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  • FIRST POST
    • NorthernLassie
    • By NorthernLassie 10th Jun 17, 4:15 PM
    • 5Posts
    • 7Thanks
    NorthernLassie
    School has cancelled trip but said they won't refund
    • #1
    • 10th Jun 17, 4:15 PM
    School has cancelled trip but said they won't refund 10th Jun 17 at 4:15 PM
    Hi everyone, hoping some of you may be able to give me some advice

    My year 6 child was due to go on a school trip to London last week. The trip cost over £300 pounds per child but I thought this represented good value as they were going to do some really exciting things, a West End show and trips to lots of attractions.

    In light of the terrorist attacks the school decided to cancel the trip, at a hastily convened meeting with parents before the final decision to pull the trip was taken, the head and one of the school governors said that no refunds would be provided as the school no longer had the money.

    We had paid the money to the school in instalments and then it had been paid to a company who were organising the accommodation, transport and activities on the trip. There was insurance taken out when we booked the trip but there doesn't seem to be any claim that can be made on this as the government advice was that travel to London is still safe and it was solely the schools decision to cancel the trip. I don't think the company who organises the trip is liable as the trip was still available, it's just that the school decided the trip was off.

    My child has been really upset this week, they'd literally been looking forward to it all year . I didn't agree with the decision to cancel the trip as I think you can't live in fear of these things, you have to get on with life. However I do understand that it was the school's prerogative to cancel as they were the ones taking the children - I just don't think it's right that they are refusing to refund.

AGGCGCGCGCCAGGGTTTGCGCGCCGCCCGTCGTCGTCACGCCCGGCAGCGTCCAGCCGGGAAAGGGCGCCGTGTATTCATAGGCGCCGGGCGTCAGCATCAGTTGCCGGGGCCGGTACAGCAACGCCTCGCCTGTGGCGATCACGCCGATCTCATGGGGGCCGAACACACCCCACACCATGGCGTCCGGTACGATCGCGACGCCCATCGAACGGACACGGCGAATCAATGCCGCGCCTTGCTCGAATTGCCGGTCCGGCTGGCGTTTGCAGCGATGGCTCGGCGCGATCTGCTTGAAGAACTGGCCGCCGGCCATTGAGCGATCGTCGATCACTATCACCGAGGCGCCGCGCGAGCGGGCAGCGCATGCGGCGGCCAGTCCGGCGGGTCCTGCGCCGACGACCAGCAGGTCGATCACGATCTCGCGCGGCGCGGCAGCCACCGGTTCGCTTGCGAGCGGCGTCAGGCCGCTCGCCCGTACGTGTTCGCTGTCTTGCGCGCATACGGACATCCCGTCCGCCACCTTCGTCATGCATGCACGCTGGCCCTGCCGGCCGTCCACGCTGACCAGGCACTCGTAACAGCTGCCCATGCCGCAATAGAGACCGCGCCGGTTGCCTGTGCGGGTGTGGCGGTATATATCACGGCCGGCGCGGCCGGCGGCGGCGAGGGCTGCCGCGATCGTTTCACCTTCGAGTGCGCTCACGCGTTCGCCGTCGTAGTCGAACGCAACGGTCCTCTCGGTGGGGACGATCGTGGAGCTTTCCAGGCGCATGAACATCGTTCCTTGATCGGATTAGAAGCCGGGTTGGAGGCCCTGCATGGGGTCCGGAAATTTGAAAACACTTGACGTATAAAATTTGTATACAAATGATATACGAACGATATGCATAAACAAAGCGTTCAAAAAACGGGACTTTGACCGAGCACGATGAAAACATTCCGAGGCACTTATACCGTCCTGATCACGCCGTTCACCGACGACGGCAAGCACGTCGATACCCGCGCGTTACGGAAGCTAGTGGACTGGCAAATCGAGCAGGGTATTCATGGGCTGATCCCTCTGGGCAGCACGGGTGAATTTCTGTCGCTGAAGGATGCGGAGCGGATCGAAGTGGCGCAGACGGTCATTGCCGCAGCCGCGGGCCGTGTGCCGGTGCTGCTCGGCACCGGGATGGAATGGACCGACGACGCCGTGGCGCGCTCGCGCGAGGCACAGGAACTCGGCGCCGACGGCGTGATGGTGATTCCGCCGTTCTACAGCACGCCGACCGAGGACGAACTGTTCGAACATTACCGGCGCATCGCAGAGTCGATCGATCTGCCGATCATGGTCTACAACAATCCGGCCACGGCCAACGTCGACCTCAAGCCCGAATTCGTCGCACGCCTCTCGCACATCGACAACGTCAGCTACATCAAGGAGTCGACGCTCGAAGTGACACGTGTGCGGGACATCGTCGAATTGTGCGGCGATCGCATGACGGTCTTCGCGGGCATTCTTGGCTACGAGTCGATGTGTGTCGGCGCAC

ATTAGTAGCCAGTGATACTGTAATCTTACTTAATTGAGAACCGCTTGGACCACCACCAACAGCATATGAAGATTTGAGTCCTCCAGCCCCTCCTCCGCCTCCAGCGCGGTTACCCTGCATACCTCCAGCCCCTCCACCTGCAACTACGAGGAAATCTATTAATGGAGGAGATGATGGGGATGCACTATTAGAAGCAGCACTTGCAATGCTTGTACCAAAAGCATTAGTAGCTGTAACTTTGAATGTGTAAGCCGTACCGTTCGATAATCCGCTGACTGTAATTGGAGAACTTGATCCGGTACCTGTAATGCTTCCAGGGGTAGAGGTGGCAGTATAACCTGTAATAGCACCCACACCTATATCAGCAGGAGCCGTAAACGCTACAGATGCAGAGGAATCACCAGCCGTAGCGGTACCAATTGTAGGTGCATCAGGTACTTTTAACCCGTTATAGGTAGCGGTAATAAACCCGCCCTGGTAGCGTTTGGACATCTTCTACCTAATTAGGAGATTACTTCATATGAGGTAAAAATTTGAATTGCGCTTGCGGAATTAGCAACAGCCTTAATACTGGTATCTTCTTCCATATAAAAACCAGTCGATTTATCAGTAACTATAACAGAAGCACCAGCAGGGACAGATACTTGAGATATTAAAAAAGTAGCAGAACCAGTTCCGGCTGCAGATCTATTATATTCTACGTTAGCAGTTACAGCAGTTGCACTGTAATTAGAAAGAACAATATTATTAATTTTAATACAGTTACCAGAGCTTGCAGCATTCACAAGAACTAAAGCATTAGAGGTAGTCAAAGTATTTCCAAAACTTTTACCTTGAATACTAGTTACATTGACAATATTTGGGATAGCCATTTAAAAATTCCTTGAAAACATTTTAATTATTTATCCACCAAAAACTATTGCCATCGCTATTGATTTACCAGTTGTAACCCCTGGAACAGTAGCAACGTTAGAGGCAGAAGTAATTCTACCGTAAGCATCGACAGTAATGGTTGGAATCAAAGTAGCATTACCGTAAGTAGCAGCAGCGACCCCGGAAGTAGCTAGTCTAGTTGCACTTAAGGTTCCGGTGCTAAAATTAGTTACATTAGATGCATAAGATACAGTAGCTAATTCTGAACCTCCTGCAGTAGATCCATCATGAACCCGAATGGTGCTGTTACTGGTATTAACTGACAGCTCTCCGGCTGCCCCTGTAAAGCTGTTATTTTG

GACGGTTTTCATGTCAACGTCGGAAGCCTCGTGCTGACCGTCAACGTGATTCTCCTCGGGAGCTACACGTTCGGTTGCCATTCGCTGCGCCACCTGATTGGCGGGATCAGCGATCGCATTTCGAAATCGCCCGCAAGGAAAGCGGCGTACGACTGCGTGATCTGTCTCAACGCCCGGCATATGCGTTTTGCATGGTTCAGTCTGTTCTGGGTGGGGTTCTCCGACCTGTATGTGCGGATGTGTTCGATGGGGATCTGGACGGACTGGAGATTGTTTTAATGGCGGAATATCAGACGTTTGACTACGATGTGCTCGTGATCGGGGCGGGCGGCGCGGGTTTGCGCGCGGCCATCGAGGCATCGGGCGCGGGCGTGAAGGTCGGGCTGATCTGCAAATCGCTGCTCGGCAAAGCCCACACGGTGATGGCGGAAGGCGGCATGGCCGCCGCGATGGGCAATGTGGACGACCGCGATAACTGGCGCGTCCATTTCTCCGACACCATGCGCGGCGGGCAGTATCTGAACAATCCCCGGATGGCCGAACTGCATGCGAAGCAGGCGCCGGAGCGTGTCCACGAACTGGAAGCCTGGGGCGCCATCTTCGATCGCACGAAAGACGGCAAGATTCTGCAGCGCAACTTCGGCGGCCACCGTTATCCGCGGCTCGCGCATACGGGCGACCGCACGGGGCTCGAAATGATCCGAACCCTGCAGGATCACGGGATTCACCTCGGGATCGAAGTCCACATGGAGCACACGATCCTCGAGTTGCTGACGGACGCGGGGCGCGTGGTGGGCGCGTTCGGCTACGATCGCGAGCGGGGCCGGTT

So my question is can the school legally refuse to provide refunds? Also is there anything I can do if they continue to refuse (beyond following the schools procedures to make a complaint), do I have any further redress?

    Thanks for reading
Page 2
    • angryparcel
    • By angryparcel 13th Jun 17, 1:19 PM
    • 753 Posts
    • 405 Thanks
    angryparcel
    Personally, I would let this one go.

    I think it is a bit silly that the school cancelled the trip. But it is also understandable, especially if parents expressed concern.

    Any money you claim won't be reimbursed by the government. It will be coming directly out of that school's budgets.

    If you and other parents push hard for refunds in cases like this, the school will be less likely to organise school trips in future. The school simply won't approve school trips if they result in money coming out of the school's budget.
    Originally posted by steampowered
    The cancelled without reason and parents wanted the trip to go ahead, so yes the school should refund parents and if it comes out of school funds then that is the schools fault.
    • m0bov
    • By m0bov 13th Jun 17, 2:59 PM
    • 958 Posts
    • 660 Thanks
    m0bov
    Was the money paid directly to a company or was it the school? If it was the school, then a letter before action is the first step as they have broken the contract and failed to provide the trip. They should be given 7 days. Keep the letter short and to the point, don't let it get emotional, just set out what you want and why you think you are entitled to it.
    • NorthernLassie
    • By NorthernLassie 13th Jun 17, 4:04 PM
    • 5 Posts
    • 7 Thanks
    NorthernLassie
    Personally, I would let this one go.

    I think it is a bit silly that the school cancelled the trip. But it is also understandable, especially if parents expressed concern.

    Any money you claim won't be reimbursed by the government. It will be coming directly out of that school's budgets.